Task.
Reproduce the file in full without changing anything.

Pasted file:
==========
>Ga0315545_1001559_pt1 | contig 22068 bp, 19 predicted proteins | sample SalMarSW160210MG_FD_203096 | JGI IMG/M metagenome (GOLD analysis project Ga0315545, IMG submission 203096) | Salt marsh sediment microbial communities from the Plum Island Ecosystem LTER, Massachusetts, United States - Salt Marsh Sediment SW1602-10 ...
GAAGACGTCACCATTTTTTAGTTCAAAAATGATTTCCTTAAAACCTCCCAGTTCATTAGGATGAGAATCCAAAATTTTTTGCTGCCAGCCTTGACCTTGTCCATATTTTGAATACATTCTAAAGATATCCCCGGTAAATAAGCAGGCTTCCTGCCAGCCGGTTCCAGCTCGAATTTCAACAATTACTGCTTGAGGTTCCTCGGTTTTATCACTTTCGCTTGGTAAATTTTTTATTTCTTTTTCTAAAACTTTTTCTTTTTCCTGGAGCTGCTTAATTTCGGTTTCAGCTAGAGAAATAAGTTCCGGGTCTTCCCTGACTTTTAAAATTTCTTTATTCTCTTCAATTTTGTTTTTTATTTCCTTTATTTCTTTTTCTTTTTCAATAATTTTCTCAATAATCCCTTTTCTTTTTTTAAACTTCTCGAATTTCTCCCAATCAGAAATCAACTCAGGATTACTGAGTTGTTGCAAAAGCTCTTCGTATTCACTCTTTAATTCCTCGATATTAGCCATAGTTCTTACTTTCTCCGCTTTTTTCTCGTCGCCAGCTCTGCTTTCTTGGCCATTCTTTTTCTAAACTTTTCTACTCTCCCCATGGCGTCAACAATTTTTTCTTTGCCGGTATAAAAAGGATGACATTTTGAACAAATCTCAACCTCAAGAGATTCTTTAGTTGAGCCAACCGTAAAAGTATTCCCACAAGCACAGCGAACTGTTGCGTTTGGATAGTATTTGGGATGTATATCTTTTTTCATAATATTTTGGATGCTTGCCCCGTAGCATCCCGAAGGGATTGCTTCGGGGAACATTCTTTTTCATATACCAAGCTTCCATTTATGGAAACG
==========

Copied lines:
>Ga0315545_1001559_pt1 | contig 22068 bp, 19 predicted proteins | sample SalMarSW160210MG_FD_203096 | JGI IMG/M metagenome (GOLD analysis project Ga0315545, IMG submission 203096) | Salt marsh sediment microbial communities from the Plum Island Ecosystem LTER, Massachusetts, United States - Salt Marsh Sediment SW1602-10 ...
GAAGACGTCACCATTTTTTAGTTCAAAAATGATTTCCTTAAAACCTCCCAGTTCATTAGGATGAGAATCCAAAATTTTTTGCTGCCAGCCTTGACCTTGTCCATATTTTGAATACATTCTAAAGATATCCCCGGTAAATAAGCAGGCTTCCTGCCAGCCGGTTCCAGCTCGAATTTCAACAATTACTGCTTGAGGTTCCTCGGTTTTATCACTTTCGCTTGGTAAATTTTTTATTTCTTTTTCTAAAACTTTTTCTTTTTCCTGGAGCTGCTTAATTTCGGTTTCAGCTAGAGAAATAAGTTCCGGGTCTTCCCTGACTTTTAAAATTTCTTTATTCTCTTCAATTTTGTTTTTTATTTCCTTTATTTCTTTTTCTTTTTCAATAATTTTCTCAATAATCCCTTTTCTTTTTTTAAACTTCTCGAATTTCTCCCAATCAGAAATCAACTCAGGATTACTGAGTTGTTGCAAAAGCTCTTCGTATTCACTCTTTAATTCCTCGATATTAGCCATAGTTCTTACTTTCTCCGCTTTTTTCTCGTCGCCAGCTCTGCTTTCTTGGCCATTCTTTTTCTAAACTTTTCTACTCTCCCCATGGCGTCAACAATTTTTTCTTTGCCGGTATAAAAAGGATGACATTTTGAACAAATCTCAACCTCAAGAGATTCTTTAGTTGAGCCAACCGTAAAAGTATTCCCACAAGCACAGCGAACTGTTGCGTTTGGATAGTATTTGGGATGTATATCTTTTTTCATAATATTTTGGATGCTTGCCCCGTAGCATCCCGAAGGGATTGCTTCGGGGAACATTCTTTTTCATATACCAAGCTTCCATTTATGGAAACG